Little Dixie (2023) Rotterdam Film Festival 2023

January 28th, 2023
Author: Meredith Taylor

Dir/Wri: John Swab | Cast: Frank Grillo, Eric Dane, Annabeth Gish, Mercedes Mason, Peter Greene, Maurice Compte, Beau Knapp | US Thriller 100′

If you like taught genre thrillers with an arthouse edge this latest from John Swab is a hardboiled, neon-drenched, neo-noir affair, full of sassy set pieces, vicious performances and a script honed to the bone.

Little Dixie opens with a man strapped to the execution table awaiting death by lethal injection. Mexican drug baron Miguel Prado has committed triple homicide but he shows no remorse. The drugs trickle down their vials and into his body as he screams out in pain.

There to watch are State Governor Richard Jeffs (Dane), and erstwhile Special Forces agent Doc Alexander (a mesmerising Frank Grillo) who has been asked to broker a covert truce with Prado’s Mexican drug cartel, led by Miguel’s brother Lalo (Compte). But the death of Miguel puts an end to all that, and after Richard refuses to back down on his war on the cartel during a TV broadcast, the Mexicans want revenge.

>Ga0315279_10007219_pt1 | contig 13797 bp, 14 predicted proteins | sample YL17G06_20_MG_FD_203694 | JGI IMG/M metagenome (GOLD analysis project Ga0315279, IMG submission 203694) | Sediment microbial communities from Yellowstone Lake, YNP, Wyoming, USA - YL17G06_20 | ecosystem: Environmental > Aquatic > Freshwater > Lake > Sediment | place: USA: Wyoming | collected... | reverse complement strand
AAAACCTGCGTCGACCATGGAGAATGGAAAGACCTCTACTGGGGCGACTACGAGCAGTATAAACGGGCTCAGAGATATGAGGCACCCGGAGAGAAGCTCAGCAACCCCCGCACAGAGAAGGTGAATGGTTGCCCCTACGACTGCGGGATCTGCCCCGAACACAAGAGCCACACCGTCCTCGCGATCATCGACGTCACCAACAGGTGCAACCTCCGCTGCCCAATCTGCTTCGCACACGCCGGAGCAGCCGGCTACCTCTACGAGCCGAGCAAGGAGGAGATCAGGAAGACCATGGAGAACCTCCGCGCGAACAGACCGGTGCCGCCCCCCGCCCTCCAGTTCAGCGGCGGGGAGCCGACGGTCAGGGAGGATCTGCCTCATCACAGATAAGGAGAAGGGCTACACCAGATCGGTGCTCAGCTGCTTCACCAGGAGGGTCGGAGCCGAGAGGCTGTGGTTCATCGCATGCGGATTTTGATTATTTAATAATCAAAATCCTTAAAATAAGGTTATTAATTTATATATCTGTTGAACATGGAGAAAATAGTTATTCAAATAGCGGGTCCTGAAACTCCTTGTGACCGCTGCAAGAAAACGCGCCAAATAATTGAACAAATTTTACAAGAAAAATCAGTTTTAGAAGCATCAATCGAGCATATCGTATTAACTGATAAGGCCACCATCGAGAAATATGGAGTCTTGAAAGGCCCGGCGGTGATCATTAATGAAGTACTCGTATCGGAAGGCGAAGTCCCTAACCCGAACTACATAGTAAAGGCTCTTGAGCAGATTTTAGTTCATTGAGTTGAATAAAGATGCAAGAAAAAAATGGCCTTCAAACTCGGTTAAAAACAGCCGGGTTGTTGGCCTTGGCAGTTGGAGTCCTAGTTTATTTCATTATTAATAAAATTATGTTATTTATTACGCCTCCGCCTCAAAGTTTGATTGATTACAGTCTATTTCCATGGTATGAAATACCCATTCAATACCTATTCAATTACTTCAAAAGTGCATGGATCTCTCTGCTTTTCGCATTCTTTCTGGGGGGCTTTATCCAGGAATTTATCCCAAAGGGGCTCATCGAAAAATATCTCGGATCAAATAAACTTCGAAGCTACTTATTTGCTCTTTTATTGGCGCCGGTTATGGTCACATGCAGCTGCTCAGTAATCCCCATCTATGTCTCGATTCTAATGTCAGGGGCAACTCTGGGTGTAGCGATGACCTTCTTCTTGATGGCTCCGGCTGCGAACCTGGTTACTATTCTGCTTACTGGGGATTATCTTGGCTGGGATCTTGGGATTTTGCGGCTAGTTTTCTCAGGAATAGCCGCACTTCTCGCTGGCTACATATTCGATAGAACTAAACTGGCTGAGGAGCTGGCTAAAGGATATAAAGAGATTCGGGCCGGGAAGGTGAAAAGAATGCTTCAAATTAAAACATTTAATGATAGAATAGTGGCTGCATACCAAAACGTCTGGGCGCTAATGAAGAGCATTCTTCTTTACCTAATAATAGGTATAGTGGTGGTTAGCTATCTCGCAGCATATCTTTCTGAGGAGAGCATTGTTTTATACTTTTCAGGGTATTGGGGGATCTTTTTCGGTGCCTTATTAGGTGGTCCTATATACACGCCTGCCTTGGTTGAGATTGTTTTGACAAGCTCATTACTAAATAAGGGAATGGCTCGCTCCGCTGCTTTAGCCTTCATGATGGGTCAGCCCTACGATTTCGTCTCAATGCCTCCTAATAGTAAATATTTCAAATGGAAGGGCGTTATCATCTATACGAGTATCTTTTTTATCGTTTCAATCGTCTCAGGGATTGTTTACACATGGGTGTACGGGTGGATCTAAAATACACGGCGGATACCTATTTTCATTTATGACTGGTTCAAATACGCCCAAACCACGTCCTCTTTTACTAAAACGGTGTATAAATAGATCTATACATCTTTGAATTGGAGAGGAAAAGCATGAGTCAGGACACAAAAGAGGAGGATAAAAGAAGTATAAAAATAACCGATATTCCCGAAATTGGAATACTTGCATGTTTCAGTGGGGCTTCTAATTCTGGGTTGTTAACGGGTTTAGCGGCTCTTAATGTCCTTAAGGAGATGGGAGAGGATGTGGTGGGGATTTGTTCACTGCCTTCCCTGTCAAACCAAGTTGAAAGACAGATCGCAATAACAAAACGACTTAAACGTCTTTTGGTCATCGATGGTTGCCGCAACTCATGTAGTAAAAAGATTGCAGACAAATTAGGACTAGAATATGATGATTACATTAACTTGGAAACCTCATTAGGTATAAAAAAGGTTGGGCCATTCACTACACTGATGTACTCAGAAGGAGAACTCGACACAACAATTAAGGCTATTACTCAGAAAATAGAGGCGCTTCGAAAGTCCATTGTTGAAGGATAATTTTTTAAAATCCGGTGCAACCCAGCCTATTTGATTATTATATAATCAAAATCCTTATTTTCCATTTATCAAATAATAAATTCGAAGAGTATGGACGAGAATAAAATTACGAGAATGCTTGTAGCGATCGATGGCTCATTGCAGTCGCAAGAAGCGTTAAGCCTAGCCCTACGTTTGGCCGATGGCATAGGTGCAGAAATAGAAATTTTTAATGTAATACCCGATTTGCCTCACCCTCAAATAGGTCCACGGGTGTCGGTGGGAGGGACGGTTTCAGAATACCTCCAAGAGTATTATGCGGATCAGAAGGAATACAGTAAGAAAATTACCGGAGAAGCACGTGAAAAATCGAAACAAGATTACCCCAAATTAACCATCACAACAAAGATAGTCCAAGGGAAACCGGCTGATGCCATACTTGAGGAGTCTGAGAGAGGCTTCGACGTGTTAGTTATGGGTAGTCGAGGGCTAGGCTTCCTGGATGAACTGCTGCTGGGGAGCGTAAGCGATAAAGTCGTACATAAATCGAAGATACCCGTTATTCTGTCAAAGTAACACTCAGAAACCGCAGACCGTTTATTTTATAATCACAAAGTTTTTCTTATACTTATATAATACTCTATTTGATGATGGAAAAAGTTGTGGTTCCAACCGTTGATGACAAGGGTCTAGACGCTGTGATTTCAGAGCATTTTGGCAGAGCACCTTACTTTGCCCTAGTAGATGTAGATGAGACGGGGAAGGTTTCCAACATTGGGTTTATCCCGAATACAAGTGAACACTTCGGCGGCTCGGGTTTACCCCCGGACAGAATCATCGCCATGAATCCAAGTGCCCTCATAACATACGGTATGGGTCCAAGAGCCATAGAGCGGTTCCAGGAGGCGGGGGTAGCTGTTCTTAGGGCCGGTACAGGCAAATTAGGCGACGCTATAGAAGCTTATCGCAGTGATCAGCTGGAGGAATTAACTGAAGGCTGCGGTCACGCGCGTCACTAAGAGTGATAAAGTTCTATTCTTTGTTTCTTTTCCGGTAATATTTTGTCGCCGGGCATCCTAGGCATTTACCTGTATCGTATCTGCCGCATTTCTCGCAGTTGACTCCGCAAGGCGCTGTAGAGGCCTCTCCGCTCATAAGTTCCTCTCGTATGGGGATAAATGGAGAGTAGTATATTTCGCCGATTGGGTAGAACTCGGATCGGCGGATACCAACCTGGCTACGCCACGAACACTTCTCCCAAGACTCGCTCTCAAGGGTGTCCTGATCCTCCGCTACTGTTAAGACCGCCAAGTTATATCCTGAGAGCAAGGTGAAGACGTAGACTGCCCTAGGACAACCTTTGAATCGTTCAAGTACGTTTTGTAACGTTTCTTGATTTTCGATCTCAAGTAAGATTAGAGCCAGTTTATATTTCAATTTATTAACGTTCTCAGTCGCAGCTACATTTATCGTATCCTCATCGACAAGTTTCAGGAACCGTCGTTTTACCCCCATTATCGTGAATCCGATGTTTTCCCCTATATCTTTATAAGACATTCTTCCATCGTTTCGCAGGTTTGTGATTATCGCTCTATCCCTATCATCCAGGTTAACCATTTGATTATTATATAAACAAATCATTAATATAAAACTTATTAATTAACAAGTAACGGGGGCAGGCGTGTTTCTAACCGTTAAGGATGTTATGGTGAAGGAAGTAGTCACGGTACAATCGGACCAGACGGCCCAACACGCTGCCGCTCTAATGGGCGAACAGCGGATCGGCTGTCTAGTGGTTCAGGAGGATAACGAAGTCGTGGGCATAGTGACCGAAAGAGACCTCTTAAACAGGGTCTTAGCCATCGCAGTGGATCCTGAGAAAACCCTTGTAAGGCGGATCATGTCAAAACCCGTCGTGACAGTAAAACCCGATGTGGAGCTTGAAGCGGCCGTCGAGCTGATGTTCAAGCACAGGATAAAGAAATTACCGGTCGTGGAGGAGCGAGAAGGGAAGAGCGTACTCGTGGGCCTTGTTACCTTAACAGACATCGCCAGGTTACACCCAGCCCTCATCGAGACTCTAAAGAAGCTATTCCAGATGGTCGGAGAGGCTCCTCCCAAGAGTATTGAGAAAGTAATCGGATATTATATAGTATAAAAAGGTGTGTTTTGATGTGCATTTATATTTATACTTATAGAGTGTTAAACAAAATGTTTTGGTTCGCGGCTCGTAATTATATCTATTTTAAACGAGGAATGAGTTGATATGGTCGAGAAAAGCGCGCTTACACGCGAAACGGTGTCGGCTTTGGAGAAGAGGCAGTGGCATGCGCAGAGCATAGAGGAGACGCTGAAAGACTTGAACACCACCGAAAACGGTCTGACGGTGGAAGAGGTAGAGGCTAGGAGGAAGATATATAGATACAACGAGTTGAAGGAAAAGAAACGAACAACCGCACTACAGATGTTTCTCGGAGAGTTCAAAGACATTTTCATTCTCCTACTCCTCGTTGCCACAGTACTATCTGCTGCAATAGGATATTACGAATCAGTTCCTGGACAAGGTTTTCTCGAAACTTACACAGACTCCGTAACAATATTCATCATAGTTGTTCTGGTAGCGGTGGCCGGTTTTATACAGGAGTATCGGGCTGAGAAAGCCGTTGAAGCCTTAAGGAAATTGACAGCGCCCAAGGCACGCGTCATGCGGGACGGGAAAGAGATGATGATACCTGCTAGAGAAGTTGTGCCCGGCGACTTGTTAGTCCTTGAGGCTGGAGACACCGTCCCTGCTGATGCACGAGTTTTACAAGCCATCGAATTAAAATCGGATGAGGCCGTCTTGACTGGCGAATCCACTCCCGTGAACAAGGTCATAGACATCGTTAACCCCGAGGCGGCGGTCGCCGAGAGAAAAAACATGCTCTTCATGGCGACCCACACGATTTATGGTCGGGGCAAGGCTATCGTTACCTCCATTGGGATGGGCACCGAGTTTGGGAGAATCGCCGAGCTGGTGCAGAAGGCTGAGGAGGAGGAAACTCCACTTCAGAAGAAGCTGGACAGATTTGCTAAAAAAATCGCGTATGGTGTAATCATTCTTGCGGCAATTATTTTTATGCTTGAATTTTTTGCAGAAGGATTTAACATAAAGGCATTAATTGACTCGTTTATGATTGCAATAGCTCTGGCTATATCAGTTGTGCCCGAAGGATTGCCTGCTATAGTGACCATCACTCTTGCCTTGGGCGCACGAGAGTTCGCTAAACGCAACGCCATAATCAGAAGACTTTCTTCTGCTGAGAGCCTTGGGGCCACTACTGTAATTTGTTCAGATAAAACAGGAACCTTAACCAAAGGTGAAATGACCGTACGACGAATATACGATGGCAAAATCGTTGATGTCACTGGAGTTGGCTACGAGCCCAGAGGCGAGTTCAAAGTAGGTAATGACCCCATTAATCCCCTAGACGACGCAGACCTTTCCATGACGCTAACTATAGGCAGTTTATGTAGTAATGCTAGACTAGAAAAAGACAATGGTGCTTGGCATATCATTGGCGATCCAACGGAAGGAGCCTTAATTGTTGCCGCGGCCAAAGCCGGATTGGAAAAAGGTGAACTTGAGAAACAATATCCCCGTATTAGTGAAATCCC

Raphael Cuco, Lalo’s half-American henchman, has other plans, and they involve Doc’s adored daughter, Little Dixie – aka Nell – who he kidnaps, in revenge for Miguel’s death, demanding a ransom in the shape of Richard’s head, quite literally. And who is Doc to say no to Cuco, if it means saving the life of his darling daughter Dixie (Riggs).

Style-wise there are echoes of Nicolas Winding Refn’s recent Mexican outing Too Old to Die Young, but Little Dixie is a far tighter, punchier beast with the spareness of Craig Zahler’s Brawl in Cell Block 99 in mind.

The bodies soon mount up. Doc’s crooked colleague Billy (Gish) and her girlfriend (Alexander) are the first to go, shot through the head in their double bed. Richard’s sidekick Clerke (Dekke) is another of Cuco’s casualties: handcuffed to the seat and torched in his car, lighting up the night sky like a blazing jewel. Another stylish scene takes place in a nightclub where Cuco hits on an Alice cooper-style Drag Queen, taking him back to a motel where he meets a violent end after discovering Dixie in the tub. Dixie, who is no shrinking violet, then gives Cuco a moral lecture as he reveals his backstory of being related to the Prados through his white mother and a gangland father.

The entertainment here is in these slick vignettes with their superb performances  masterfully handled by Swab and his DoP Will Stone and production designer Jose Cavazos. Nothing is spare or left to chance. Even after a massive murder spree involving some elegant blood-drenched manoeuvring, Grillo’s Doc seems philosophical and unfazed. And despite some dry retching, his hair remains immaculate as he takes to the wheel of his black chevy to drive to Zaragoza on the Mexican boarder for yet another confrontation: “It’s gonna be long night” he says. The final waterside scene is a classic: a tangerine-tinged sunset with the jetty stretching into oblivion. Anything could happen, and it does. But you’ll have to see the film to find out. MT



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